Google has been hyping its new autoplay-blocking feature for months. But it turns out the feature isn’t quite ready for primetime.
The search giant has quietly disabled Chrome’s autoplay-blocking feature for videos using the Web Audio API, which includes many online games.
Previously, Chrome would, by default, mute websites that autoplayed videos with sound. It was meant to do away with annoying ads and popups.
Unfortunately, it was also getting in the way of some web games and multimedia projects, and was blocking users from receiving some sound-based notifications, such as incoming calls.
“We’ve updated Chrome 66 to temporarily remove the autoplay policy for the Web Audio API,” wrote Google Product Manager John Pallett on a Chrome bug report page (spotted by The Verge), in response to a number of user and developer complaints. “This change does not affect most media playback on the web, as the autoplay policy will remain in effect for <video> and <audio>. We’re doing this to give Web Audio API developers (e.g. gaming, audio applications, some RTC features) more time to update their code.”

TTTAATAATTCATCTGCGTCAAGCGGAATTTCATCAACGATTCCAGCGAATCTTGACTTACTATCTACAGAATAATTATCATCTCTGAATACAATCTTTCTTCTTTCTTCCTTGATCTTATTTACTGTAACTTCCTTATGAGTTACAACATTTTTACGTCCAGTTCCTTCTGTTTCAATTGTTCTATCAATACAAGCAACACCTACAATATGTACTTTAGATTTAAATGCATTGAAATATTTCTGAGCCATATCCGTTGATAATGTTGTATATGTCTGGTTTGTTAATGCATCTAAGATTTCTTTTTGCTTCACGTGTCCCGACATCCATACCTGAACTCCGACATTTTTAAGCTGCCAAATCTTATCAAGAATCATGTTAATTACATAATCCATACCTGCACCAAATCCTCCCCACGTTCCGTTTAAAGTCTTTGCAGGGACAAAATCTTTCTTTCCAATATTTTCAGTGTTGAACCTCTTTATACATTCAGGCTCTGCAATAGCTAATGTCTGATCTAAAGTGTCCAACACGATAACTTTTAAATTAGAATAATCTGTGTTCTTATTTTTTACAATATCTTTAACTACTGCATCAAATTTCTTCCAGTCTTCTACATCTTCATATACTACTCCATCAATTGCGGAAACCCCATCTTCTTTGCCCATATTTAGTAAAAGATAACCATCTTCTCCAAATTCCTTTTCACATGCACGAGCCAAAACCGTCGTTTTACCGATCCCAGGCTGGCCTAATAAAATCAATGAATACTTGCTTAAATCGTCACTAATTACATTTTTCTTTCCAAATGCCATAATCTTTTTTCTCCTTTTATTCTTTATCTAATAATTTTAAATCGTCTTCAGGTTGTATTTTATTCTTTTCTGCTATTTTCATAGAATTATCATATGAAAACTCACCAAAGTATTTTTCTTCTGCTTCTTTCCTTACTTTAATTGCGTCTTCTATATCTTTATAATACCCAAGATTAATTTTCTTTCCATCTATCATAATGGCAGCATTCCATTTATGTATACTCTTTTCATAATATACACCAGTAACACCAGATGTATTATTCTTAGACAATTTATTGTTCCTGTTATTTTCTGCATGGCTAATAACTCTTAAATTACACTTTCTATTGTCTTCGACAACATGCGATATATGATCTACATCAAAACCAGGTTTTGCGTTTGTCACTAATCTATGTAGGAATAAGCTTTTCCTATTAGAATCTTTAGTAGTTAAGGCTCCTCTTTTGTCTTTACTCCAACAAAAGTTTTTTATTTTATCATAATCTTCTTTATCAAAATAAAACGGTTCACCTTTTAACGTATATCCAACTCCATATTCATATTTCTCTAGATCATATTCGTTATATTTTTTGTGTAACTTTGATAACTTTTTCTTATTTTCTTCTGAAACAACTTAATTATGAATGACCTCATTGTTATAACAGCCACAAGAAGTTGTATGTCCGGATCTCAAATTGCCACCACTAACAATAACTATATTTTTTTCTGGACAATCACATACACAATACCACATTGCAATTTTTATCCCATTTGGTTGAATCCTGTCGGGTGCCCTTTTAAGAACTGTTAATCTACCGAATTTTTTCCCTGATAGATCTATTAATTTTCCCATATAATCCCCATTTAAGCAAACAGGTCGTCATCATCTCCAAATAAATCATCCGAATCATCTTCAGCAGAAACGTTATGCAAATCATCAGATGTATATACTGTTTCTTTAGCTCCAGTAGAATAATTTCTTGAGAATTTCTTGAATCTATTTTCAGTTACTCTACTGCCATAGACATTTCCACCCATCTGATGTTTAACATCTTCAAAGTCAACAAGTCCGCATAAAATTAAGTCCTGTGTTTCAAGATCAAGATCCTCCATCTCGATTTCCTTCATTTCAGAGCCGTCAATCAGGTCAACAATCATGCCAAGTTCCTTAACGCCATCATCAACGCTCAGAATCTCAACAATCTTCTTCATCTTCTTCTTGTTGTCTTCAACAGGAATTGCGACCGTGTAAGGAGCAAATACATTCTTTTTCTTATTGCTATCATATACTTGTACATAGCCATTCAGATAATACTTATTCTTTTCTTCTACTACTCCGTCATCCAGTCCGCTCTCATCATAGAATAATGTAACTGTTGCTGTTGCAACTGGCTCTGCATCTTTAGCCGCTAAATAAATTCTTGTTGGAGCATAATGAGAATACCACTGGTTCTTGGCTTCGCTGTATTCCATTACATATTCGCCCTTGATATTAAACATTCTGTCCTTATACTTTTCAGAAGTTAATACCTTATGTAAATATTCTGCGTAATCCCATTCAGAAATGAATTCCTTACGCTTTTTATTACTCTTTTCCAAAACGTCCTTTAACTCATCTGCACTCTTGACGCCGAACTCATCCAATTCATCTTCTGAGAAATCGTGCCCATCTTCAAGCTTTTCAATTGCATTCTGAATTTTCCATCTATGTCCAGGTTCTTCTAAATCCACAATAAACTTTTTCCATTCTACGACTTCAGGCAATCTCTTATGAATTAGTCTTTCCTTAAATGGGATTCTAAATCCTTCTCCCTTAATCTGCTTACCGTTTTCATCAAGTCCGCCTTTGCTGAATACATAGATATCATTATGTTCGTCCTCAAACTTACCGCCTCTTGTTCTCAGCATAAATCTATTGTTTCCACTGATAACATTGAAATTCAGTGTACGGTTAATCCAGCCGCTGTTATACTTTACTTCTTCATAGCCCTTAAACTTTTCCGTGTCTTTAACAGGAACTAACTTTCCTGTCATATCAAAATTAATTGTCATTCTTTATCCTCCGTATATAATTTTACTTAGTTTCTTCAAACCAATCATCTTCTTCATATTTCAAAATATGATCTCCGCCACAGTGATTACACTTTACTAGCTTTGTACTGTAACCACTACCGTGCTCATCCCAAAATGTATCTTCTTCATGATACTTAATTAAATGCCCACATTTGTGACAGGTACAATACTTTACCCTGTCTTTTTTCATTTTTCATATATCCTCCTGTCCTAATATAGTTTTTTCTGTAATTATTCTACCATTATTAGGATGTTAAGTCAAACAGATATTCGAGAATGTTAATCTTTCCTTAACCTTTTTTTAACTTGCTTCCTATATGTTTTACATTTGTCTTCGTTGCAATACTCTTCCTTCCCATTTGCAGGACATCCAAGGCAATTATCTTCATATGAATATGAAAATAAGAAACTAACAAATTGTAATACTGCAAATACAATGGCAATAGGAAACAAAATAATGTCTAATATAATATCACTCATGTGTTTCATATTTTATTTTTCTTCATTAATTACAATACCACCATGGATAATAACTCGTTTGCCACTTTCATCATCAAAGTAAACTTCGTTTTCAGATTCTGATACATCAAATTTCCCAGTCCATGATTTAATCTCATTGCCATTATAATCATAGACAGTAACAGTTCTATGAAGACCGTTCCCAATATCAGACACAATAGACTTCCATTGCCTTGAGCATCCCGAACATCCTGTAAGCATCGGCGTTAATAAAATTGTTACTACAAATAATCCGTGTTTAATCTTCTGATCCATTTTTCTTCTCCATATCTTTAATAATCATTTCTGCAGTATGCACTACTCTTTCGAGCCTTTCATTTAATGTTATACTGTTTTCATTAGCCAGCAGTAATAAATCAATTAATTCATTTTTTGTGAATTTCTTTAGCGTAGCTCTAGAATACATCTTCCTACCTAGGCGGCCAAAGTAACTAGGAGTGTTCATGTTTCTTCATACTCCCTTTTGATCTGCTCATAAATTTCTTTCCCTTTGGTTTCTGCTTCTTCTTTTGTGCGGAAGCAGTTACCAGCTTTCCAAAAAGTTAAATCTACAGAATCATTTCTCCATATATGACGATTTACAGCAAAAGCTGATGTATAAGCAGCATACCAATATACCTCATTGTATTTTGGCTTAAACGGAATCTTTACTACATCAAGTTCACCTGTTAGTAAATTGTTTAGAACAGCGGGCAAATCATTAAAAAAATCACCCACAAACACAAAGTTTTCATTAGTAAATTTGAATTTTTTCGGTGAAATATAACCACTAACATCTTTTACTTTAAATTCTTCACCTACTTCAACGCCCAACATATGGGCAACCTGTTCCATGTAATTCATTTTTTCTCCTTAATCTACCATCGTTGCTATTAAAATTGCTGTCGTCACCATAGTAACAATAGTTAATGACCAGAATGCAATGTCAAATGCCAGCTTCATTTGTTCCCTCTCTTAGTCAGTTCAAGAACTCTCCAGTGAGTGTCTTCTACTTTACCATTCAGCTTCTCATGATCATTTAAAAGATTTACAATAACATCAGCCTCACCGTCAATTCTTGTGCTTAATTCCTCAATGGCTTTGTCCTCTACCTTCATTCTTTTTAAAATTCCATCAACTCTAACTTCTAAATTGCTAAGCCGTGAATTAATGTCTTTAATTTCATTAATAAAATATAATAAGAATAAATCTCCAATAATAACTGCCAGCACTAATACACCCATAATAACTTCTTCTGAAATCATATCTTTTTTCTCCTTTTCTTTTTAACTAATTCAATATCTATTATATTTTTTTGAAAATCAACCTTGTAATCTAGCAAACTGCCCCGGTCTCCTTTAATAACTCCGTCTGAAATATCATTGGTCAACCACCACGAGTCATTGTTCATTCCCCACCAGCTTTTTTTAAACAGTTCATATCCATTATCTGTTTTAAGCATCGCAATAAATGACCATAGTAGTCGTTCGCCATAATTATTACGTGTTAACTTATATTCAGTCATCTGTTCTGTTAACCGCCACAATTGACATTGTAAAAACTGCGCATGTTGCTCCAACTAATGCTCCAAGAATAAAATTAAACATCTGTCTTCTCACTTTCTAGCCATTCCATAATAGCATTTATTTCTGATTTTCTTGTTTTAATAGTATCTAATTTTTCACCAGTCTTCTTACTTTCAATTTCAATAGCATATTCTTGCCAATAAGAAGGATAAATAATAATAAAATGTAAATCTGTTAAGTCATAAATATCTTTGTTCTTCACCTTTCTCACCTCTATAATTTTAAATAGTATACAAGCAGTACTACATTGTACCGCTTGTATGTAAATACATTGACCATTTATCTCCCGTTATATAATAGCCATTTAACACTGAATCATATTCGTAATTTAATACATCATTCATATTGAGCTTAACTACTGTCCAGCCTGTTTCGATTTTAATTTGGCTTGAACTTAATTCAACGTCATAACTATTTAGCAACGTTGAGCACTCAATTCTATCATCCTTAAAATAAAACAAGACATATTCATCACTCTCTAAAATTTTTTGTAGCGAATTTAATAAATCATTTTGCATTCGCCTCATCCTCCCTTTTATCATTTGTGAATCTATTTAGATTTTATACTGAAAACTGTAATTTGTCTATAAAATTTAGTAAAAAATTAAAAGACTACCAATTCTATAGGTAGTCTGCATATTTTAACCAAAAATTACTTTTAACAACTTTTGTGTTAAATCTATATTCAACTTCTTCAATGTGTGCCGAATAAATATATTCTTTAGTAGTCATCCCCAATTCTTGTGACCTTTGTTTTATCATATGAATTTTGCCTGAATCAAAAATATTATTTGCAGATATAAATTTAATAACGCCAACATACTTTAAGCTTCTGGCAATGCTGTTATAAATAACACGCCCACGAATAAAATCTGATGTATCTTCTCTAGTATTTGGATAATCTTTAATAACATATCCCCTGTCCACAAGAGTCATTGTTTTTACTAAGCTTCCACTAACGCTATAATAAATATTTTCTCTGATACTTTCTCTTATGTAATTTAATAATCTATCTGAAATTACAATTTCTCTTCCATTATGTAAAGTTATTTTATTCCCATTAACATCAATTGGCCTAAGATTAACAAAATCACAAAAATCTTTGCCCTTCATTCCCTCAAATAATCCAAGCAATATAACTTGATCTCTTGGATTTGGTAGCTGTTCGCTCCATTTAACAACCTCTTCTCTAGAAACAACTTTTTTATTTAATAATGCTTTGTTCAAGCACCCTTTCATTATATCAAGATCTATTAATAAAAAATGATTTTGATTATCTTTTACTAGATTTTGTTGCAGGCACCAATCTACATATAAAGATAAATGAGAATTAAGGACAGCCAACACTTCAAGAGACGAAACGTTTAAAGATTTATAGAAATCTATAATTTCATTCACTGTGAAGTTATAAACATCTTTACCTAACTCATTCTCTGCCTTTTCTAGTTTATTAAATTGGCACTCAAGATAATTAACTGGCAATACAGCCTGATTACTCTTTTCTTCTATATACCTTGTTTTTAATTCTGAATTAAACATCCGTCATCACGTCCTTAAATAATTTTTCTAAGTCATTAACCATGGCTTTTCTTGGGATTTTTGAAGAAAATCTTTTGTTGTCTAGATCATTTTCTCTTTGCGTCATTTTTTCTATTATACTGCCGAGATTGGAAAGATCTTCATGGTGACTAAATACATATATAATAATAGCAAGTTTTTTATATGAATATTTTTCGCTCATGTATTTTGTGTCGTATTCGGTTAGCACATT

That said, Google plans to bring the policy back in October, according to Pallett. So developers have some time to make their programs compatible with Google’s new policy — but the clock is ticking.